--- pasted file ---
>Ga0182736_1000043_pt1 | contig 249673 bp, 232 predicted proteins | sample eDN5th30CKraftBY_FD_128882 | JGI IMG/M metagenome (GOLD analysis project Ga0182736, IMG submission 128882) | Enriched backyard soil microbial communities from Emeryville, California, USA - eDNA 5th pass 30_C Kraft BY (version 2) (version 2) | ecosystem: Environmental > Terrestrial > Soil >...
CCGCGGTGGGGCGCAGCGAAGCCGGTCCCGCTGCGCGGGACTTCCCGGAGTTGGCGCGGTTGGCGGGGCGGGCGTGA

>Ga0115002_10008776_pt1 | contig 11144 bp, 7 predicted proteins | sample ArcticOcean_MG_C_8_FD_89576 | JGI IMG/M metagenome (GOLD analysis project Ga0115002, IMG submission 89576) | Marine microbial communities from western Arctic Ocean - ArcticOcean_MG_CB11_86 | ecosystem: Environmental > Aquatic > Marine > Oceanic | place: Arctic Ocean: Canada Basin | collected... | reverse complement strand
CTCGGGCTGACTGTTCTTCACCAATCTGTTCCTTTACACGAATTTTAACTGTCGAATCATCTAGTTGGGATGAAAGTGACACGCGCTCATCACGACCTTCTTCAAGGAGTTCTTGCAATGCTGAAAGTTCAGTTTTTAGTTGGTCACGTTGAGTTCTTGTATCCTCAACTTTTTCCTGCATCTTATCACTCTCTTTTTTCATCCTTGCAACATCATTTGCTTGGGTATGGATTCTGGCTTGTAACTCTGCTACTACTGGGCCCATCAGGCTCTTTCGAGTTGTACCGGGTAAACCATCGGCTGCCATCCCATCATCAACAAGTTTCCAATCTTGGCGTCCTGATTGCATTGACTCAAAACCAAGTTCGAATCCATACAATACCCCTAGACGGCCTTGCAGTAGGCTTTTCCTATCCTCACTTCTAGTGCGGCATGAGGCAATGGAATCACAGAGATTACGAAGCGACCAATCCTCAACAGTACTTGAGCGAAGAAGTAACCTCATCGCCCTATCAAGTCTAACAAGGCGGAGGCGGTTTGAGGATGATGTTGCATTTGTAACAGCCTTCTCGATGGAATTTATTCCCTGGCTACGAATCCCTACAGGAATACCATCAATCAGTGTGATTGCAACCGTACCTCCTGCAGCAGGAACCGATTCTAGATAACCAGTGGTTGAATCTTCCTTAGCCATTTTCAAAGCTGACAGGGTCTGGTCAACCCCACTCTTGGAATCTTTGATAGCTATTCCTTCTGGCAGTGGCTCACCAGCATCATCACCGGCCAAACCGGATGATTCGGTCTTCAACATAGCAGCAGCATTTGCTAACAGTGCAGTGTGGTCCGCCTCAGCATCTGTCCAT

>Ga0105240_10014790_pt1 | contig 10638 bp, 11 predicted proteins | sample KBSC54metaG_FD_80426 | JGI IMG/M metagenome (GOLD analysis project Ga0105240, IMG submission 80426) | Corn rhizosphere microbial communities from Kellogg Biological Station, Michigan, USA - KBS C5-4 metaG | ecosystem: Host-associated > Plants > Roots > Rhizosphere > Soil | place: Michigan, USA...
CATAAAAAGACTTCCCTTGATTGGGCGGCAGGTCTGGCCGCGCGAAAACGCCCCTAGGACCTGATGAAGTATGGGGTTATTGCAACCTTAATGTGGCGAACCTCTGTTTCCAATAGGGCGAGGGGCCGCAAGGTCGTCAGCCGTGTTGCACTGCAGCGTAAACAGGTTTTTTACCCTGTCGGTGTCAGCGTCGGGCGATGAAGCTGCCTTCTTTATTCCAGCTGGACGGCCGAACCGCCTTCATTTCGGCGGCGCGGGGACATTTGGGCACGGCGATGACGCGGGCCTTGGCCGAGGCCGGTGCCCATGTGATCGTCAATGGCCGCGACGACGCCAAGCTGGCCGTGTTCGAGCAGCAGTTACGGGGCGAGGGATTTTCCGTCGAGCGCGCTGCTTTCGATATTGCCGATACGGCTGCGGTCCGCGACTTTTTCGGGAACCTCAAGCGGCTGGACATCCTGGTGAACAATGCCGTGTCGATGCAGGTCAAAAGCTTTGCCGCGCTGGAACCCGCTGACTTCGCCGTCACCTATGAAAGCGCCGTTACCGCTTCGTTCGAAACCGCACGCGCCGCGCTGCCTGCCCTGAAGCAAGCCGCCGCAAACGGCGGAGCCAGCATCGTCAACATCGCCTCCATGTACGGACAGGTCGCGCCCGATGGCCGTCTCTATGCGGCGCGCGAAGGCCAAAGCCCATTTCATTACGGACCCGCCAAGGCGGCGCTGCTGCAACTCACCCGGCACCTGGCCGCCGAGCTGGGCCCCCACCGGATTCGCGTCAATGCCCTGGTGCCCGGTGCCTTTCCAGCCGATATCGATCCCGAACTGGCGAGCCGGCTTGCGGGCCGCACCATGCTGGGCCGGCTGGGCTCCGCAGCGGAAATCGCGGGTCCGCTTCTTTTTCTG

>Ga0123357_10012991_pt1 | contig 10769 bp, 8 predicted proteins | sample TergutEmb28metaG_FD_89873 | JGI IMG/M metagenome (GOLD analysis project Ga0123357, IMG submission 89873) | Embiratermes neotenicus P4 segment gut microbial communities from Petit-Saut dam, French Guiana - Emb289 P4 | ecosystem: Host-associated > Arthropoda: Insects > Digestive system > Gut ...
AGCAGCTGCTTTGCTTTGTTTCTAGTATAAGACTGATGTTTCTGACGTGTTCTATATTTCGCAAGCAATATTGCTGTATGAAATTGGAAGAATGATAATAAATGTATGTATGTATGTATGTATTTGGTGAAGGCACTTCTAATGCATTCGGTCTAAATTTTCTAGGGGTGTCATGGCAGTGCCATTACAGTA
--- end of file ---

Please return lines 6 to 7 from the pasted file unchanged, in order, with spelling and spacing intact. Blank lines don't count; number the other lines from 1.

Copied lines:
CATAAAAAGACTTCCCTTGATTGGGCGGCAGGTCTGGCCGCGCGAAAACGCCCCTAGGACCTGATGAAGTATGGGGTTATTGCAACCTTAATGTGGCGAACCTCTGTTTCCAATAGGGCGAGGGGCCGCAAGGTCGTCAGCCGTGTTGCACTGCAGCGTAAACAGGTTTTTTACCCTGTCGGTGTCAGCGTCGGGCGATGAAGCTGCCTTCTTTATTCCAGCTGGACGGCCGAACCGCCTTCATTTCGGCGGCGCGGGGACATTTGGGCACGGCGATGACGCGGGCCTTGGCCGAGGCCGGTGCCCATGTGATCGTCAATGGCCGCGACGACGCCAAGCTGGCCGTGTTCGAGCAGCAGTTACGGGGCGAGGGATTTTCCGTCGAGCGCGCTGCTTTCGATATTGCCGATACGGCTGCGGTCCGCGACTTTTTCGGGAACCTCAAGCGGCTGGACATCCTGGTGAACAATGCCGTGTCGATGCAGGTCAAAAGCTTTGCCGCGCTGGAACCCGCTGACTTCGCCGTCACCTATGAAAGCGCCGTTACCGCTTCGTTCGAAACCGCACGCGCCGCGCTGCCTGCCCTGAAGCAAGCCGCCGCAAACGGCGGAGCCAGCATCGTCAACATCGCCTCCATGTACGGACAGGTCGCGCCCGATGGCCGTCTCTATGCGGCGCGCGAAGGCCAAAGCCCATTTCATTACGGACCCGCCAAGGCGGCGCTGCTGCAACTCACCCGGCACCTGGCCGCCGAGCTGGGCCCCCACCGGATTCGCGTCAATGCCCTGGTGCCCGGTGCCTTTCCAGCCGATATCGATCCCGAACTGGCGAGCCGGCTTGCGGGCCGCACCATGCTGGGCCGGCTGGGCTCCGCAGCGGAAATCGCGGGTCCGCTTCTTTTTCTG

>Ga0123357_10012991_pt1 | contig 10769 bp, 8 predicted proteins | sample TergutEmb28metaG_FD_89873 | JGI IMG/M metagenome (GOLD analysis project Ga0123357, IMG submission 89873) | Embiratermes neotenicus P4 segment gut microbial communities from Petit-Saut dam, French Guiana - Emb289 P4 | ecosystem: Host-associated > Arthropoda: Insects > Digestive system > Gut ...